Increase in revenue does not necessarily mean an increase in profitability! Without this knowledge, most small and some large scale business owners lacks clarity with terms to define basic accounting. Some misinterpret gross profit for net profit and vice versa. These two statistics are vital and it very important to know the difference between them, been able to distinguish the two will aid more clarity in the company’s managerial aspect that needs refining or modification; which will, in the long run, increase the business profitability and success.
However, profitability in a company simply means the quality of being able to yield profit from its normal and regular business functionality or general operation at large. In this case, the parameter for analyzing the company’s profit making capability is referred to as profitability ratio. This ratio is grouped into three namely; the Gross profit margin, Net profit margin and the Operating profit margin. Nevertheless, we are about to consider the first two, read through as we shed light on them.
Generally, Net profit and Gross profit margins are been computed using Cost, Revenue, and Expenses in the company’s income statement. These two are very functional when investors are comparing the company’s previous and current performance within the same sector. Their significance comes in place as Net profit margin indicates the relative profitability of the company with respect to the previous performance and other businesses alike; while Gross profit margin indicates the company’s overall efficiency. Let us consider them one at a time.
Net Profit Margin
The net profit margin is the accurate measurement of a company’s profitability, due to the fact that it reveals the degree of the company’s revenue in percentage, which actually reflects the company’s profit per monetary income (per dollar) of sales.
Mathematically, Net profit margin can be represented as NP= (R-C-OPE-OP-I-T)/R
Representation of Data:
Net profit margin = (Revenue minus Cost of goods, minus Operating expenses, minus other expenses, minus Interest minus Taxes) All divided by Revenue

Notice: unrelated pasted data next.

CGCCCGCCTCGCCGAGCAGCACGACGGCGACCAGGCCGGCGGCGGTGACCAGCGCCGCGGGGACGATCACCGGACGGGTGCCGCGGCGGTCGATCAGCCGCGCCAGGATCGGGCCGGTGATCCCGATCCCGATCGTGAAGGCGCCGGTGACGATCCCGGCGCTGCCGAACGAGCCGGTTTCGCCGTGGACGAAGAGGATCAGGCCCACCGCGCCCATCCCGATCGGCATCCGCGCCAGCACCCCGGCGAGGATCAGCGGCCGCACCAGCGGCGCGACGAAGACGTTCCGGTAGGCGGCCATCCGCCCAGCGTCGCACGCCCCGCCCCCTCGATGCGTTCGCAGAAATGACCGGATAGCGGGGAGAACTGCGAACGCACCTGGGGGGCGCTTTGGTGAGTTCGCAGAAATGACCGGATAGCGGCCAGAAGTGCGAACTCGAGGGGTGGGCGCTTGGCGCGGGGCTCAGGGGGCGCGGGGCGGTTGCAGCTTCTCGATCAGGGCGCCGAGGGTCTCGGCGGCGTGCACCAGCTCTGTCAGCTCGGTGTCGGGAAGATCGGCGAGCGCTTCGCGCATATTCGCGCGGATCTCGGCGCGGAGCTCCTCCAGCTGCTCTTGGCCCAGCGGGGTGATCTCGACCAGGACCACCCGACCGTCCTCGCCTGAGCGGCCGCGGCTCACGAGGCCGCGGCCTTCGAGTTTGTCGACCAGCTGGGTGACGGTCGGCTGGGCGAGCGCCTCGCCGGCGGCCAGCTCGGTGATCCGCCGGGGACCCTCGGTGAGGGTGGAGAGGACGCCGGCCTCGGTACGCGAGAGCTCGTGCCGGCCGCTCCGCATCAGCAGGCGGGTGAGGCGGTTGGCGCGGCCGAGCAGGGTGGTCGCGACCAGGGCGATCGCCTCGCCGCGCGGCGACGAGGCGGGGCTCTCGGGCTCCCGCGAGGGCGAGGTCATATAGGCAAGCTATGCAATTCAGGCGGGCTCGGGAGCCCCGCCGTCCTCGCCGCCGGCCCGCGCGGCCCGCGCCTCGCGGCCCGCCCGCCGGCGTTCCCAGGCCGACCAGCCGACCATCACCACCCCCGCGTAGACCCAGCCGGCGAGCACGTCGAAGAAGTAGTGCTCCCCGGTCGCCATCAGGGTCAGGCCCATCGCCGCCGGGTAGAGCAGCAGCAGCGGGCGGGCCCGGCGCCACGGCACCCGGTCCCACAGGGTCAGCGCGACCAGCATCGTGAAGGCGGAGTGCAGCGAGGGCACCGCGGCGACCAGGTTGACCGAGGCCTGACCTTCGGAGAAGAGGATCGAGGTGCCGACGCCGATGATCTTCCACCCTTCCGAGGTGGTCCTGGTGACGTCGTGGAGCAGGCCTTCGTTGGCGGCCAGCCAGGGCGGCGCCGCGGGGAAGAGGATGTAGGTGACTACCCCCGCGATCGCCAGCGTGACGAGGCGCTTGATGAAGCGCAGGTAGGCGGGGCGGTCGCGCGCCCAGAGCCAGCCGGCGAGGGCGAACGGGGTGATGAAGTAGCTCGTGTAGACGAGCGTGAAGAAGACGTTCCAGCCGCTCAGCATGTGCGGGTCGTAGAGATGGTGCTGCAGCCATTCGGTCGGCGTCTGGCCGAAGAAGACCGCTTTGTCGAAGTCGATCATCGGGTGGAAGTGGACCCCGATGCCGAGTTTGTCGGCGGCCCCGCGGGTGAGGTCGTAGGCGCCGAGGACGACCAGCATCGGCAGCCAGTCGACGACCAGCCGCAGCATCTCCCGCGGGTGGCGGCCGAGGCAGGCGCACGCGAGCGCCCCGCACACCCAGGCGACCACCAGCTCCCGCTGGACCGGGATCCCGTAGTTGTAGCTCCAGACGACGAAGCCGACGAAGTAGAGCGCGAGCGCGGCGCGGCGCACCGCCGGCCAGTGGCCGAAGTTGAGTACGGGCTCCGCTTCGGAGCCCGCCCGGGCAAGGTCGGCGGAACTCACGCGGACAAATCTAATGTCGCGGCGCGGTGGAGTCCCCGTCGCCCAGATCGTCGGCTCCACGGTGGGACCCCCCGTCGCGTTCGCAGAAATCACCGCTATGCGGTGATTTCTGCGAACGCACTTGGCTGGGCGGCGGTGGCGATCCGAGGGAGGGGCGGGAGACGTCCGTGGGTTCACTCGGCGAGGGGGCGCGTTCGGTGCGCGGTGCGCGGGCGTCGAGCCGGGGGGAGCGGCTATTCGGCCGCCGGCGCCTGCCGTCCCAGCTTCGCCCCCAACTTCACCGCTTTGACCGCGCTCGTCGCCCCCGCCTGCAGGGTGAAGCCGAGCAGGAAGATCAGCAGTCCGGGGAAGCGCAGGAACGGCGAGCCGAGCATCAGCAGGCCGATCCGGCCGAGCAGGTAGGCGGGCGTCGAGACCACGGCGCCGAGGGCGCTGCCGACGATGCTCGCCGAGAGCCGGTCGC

NP= Net profit margin, R=Revenue, C= Cost of goods, OPE= Operating expenses, OE= other expenses, I- interest, T=taxes
Therefore, forecasting the company’s future profit can be done through Net profit margin. Also, for this margin to rise in future, the company can use this statistic to eliminate its fixed/variable expenses. Thereby offering the company an ongoing picture with full capability to earn more income and promote productivity.
If there seems to be any reduction in the net profit margin, the management is meant to take instantaneous action by reducing the product cost or generate more revenue through marketing. if not the company productivity might prove insufficient.
Gross Profit Margin
Gross Profit Margin as stated above simply measure, with indication how well a company is managing its major business activities which include labor, purchased materials that are used, and other direct expenses to enhance the rate of the company’s profit. Gross Profit Margin connotes the financial tool which is employed to identify the financial health of the company. It, however, represents the amount of money left after the deduction of the cost of production from the sales.
Mathematically, Gross profit margin can be represented as GP=(R-C)/R
Gross profit margin = (Revenue minus Cost of goods) / Revenue
The knowledge of the company’s average gross profit is a key piece of information. This determines how successful your company is compared to your competitors.
The clarity of making choices either to bring down costs in order to attract new customers can be made you can also consider new ways to produce your goods more cheaply comes through the knowledge of the Gross profit margin.
Gross profit margin pictures the distinction between production or delivery of the product to the seller and its selling price; this is solely based on improving the company’s profit.